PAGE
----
Dr Daniel P Brown´s Level 1 Mahamudra Retreat

  • A short path to "a taste of something" in 6 days

  • Enhanced meditation: Buddhist teachings, cognitive/neuro-science, attachment- and trauma-therapy, hypnotic techniques and sound, standardization and constant improvement.

Daniel P Brown
Daniel P Brown

This is a ravishing review of the 6-day Level 1 retreat given by Pointing Out the Great Way.

If you don´t believe me, check out the Dharmaoverground reviews.

On the other hand there are participants who after the retreat say "If you just want to start a meditation practice, you could do worse than just opening The Mind Illuminated." (see here for an alternate, very detailed and reflective view)

the other hand, O

A tour de force roller coaster hypnotic scientific Mahamudra HIT retreat

Is it possible that on average 30% of participants of a 6-day Mamamudra meditation retreat experience "a taste of awakening"? And if yes, what makes this possible?

That´s the claim of Daniel P Brown (deceased 2022), one of the lesser-known but extraordinary meditation teachers in the Tibetan traditions.

I guess I am one of the lucky 30%. Here, I try to deconstruct Daniel Brown´s teaching approach that made it possible.

What I mean by awakening

Unfortunately I can´t avoid the terms awakening, or enlightenment. I really dislike therm because all of the elitist connotations. I still cringe when I hear a Buddhist teacher use them. But I have to use them, since they are standard vocabulary in Buddhist writings of all sorts.

Here is a short definition:

a way of experiencing the world as a kind of fabrication,as an artifact of the mind. Simply said, it´s a way if being aware of awareness. Or, to take the subject our, it is "awareness showing itself by itself through itself to awareness"(Daniel P Brown).

Look up here for a more extensive description how I define it as a concept now grounded in neuroscience.

On Dr Daniel P Brown

Dr Brown (deceased in April 2022) was an extremely impressive meditation teacher with over 40 years experience.

Unlike many other spiritual teachers of his generation such as Jack Kornfield, he has not been highly visible in this function. That is not astonishing, since he has spread his energy over many areas of welfare for others, often with a ruthless energy. This included Tibetan children, abuse victims of the Catholic Church, and the Bobby Kennedy assassin..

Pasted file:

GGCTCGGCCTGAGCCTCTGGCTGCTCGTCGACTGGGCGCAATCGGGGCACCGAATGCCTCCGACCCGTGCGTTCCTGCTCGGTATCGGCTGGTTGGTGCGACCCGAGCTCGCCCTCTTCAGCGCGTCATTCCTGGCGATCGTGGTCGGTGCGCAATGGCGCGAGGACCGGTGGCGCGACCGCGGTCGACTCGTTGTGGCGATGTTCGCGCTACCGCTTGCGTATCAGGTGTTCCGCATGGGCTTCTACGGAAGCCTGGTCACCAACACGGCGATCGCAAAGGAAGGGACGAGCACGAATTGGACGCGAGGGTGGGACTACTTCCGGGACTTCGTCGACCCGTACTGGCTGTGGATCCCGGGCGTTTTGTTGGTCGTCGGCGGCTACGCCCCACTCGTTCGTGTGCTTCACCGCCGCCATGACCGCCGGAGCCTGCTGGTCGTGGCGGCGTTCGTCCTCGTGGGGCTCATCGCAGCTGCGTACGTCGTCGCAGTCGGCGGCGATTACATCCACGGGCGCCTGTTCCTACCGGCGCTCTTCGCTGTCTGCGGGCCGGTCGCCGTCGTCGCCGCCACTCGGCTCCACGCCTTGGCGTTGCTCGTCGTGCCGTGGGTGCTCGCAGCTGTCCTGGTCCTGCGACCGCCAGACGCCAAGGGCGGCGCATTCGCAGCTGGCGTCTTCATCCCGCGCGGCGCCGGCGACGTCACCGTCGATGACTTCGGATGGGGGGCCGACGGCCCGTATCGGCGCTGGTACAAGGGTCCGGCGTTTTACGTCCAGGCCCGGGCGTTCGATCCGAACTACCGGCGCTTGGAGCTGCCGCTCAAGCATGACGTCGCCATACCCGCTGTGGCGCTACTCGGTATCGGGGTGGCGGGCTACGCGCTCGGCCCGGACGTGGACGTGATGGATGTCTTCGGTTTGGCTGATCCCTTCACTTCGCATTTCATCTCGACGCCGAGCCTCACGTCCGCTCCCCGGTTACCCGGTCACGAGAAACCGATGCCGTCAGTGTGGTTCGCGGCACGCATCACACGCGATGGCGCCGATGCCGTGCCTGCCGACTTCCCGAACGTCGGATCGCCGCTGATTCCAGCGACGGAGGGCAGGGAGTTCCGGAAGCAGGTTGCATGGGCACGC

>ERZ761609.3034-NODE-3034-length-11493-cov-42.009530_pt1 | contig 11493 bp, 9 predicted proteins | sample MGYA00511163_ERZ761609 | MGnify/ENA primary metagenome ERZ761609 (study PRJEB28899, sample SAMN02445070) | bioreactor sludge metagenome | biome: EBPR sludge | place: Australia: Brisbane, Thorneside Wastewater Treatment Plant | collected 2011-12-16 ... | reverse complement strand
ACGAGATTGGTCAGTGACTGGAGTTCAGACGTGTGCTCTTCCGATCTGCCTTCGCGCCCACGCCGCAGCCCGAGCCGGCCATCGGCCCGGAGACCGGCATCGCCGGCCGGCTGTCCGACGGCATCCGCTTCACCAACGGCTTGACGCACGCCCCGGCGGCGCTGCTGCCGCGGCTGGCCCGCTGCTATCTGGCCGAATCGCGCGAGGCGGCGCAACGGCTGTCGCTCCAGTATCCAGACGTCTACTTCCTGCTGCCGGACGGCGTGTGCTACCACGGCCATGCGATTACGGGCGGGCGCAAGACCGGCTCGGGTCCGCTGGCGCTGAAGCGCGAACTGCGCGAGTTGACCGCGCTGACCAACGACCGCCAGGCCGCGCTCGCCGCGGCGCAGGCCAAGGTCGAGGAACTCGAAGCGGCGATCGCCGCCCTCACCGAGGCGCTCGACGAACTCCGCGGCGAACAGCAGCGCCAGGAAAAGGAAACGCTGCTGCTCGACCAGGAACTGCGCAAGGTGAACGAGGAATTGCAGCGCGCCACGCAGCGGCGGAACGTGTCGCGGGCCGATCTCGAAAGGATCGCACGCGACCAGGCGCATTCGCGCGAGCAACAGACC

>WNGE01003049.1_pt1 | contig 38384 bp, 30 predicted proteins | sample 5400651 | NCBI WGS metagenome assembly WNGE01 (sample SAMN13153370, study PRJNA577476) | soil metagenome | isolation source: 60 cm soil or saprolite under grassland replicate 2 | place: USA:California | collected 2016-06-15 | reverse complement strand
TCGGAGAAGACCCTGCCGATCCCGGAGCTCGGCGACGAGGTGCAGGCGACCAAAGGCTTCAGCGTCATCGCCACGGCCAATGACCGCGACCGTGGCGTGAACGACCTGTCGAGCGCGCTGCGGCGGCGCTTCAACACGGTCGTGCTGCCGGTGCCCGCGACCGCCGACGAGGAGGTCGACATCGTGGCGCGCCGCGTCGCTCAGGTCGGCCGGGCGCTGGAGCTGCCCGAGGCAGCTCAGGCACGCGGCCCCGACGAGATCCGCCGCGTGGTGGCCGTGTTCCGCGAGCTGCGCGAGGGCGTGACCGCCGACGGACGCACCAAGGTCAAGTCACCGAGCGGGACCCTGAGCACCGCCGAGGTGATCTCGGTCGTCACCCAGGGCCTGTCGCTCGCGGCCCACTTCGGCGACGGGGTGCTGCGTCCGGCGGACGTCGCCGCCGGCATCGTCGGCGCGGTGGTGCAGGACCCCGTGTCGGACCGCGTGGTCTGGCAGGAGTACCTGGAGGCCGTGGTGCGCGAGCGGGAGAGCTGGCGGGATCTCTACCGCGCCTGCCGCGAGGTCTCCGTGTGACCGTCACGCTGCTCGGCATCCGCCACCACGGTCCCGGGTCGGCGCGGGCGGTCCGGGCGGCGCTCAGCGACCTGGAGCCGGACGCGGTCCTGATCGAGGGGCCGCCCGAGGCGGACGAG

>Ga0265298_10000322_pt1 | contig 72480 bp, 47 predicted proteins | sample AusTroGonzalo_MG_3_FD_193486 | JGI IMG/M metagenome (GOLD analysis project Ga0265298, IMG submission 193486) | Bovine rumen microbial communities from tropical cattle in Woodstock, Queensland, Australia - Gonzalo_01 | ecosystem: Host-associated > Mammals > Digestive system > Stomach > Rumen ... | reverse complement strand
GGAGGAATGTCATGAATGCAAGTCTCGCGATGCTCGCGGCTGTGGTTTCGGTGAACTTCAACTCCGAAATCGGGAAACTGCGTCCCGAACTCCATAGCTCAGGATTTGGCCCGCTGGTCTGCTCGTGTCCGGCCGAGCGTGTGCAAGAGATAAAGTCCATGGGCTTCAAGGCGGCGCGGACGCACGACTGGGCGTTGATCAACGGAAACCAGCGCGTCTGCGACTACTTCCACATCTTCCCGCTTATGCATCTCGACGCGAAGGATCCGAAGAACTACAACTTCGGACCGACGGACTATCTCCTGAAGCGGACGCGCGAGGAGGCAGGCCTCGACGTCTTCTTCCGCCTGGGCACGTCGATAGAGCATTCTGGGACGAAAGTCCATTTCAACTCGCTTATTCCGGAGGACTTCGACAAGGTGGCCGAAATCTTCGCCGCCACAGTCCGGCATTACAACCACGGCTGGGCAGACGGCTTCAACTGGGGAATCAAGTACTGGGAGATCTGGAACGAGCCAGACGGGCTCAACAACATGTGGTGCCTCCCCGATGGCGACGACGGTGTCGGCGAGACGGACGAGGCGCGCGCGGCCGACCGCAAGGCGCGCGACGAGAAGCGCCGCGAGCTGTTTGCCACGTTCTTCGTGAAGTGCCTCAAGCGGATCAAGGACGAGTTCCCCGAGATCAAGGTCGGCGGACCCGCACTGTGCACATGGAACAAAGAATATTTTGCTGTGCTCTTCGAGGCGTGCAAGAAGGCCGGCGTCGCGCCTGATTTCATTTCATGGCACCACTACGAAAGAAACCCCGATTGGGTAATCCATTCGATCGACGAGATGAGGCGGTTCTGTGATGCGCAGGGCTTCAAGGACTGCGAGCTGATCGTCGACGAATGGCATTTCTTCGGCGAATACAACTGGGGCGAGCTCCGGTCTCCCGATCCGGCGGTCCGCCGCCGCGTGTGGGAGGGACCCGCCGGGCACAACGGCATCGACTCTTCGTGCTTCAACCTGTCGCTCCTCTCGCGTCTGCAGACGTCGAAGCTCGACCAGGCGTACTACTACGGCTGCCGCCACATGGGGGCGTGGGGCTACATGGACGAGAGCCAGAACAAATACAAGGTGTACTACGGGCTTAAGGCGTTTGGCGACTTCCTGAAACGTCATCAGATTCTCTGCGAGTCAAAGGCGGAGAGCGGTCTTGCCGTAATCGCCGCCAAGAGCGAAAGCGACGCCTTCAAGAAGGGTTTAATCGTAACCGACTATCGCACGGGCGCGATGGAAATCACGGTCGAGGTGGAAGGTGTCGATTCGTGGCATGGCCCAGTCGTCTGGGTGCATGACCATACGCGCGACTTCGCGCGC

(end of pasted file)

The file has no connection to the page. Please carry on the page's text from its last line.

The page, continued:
You can read more about him in my post describing how he made enemies of the Catholic Church, the CIA, the IRA and the Kennedy family. And here is an overview of interesting and important publications, media etc by or with him.

On a surprising hypnotic roller-coaster HIT meditation experience

My interest in meditation had been created through a particular wondrous and mentally revolutionising psychedelic experience with the substance Ayahuasca. Since 2019, I have been trying to follow up the significance of this so-called "mystical" experience for my mental models and my personality. At the time, I did not even know that it was a mystical experience, since I had never had any major contact with the broad field of "spirituality".

I therefore had never heard of Mahamudra before I made acquaintance, again by change, with a Facebook acquaintance who had been in Tibet as monk. This way, I found the Pointing Out the Great Way retreat.

My familiarity with meditation at that time was limited to Culadasa´s book on concentration meditation, "The Mind Illuminated". I had come across this book praised as "meditation for geeks" (which I was at the time) through the ravishing review by Peter Attia the US health guru. it was my first attempt at understanding the Ayahuasca experience.

So I attended the Mahamudra retreat more or less with a beginner´s mind regarding everything else than concentration meditation (shamata).

The Mahamudra retreat is announced innocently like this:

Level 1 retreats present a full set of instructions for Mahamudra practice in a highly condensed manner, from the beginning up to a taste of awakening.

I was not pleased, that this Level 1 course at 1500 USD must be taken "at least" 2-3 times before one is admitted to the next level. Initially this looked like a Scientology ploy. But this precondition also intrigued me. What could make meditation training so difficult, that the student has to repeatedly do the same thing again at such high cost?

I have a better understanding now. It gives me an inkling of understanding for this requirement, although no enthusiasm for the cost. In pre-Covid times it would have had to include travel and accomodation, and made it unavailable for many (in particular when repeated).

While I have not repeated it (yet?), I believe to understand, that a repetition will not necessarily deepen the intellectual understanding. But it will certainly deepen the experiential depth. And, this type of meditation is eventually all about experience and not concepts.

***edited: one year later, I took a 3 hour online retreat which was designed as refresher. It was an extremely condensed and useful version of the 6 days.

So, why the characteristics hypnotic roller-coaster HIT meditation?

Roller Coaster

My naivete may have helped me to "survive" the sharp reversals of direction along the stages of Mahamudra meditation, and take them in as very surprising sudden insights. For example, one spends most of the time in the retreat learning meditation technique and strategies, and at the end one learns that they are no longer needed!